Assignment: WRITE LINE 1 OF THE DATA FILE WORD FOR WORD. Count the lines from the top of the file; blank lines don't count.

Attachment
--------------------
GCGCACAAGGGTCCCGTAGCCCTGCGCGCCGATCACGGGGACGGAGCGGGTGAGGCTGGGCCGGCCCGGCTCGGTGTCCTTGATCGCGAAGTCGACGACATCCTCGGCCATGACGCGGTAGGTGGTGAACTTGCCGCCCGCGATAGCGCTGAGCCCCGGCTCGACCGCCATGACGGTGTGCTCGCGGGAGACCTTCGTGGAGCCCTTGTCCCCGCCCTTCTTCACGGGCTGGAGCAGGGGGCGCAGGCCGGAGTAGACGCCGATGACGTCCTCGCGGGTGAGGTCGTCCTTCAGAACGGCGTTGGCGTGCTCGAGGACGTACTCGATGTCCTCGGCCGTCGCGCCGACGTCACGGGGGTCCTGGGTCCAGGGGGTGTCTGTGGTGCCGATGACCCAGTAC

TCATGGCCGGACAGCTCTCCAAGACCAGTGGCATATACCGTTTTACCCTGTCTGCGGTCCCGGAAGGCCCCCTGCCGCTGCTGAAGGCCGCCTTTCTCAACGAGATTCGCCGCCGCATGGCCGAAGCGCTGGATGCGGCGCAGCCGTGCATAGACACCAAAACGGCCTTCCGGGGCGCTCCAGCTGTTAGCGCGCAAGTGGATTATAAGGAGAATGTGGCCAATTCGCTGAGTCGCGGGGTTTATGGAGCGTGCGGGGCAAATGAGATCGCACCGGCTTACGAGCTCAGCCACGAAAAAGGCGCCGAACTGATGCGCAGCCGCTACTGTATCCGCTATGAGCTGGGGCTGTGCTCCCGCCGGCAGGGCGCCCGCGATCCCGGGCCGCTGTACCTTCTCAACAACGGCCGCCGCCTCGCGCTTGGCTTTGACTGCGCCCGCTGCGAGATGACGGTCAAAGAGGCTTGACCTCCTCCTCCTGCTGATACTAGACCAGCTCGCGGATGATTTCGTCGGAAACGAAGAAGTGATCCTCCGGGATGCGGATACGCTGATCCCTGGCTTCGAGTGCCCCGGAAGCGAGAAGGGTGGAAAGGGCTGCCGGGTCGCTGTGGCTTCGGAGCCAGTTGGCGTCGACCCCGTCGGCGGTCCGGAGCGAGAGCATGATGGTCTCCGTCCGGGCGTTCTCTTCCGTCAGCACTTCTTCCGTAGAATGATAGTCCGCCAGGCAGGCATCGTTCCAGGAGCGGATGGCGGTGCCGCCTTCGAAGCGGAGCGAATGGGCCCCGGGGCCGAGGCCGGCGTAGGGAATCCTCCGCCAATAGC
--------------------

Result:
GCGCACAAGGGTCCCGTAGCCCTGCGCGCCGATCACGGGGACGGAGCGGGTGAGGCTGGGCCGGCCCGGCTCGGTGTCCTTGATCGCGAAGTCGACGACATCCTCGGCCATGACGCGGTAGGTGGTGAACTTGCCGCCCGCGATAGCGCTGAGCCCCGGCTCGACCGCCATGACGGTGTGCTCGCGGGAGACCTTCGTGGAGCCCTTGTCCCCGCCCTTCTTCACGGGCTGGAGCAGGGGGCGCAGGCCGGAGTAGACGCCGATGACGTCCTCGCGGGTGAGGTCGTCCTTCAGAACGGCGTTGGCGTGCTCGAGGACGTACTCGATGTCCTCGGCCGTCGCGCCGACGTCACGGGGGTCCTGGGTCCAGGGGGTGTCTGTGGTGCCGATGACCCAGTAC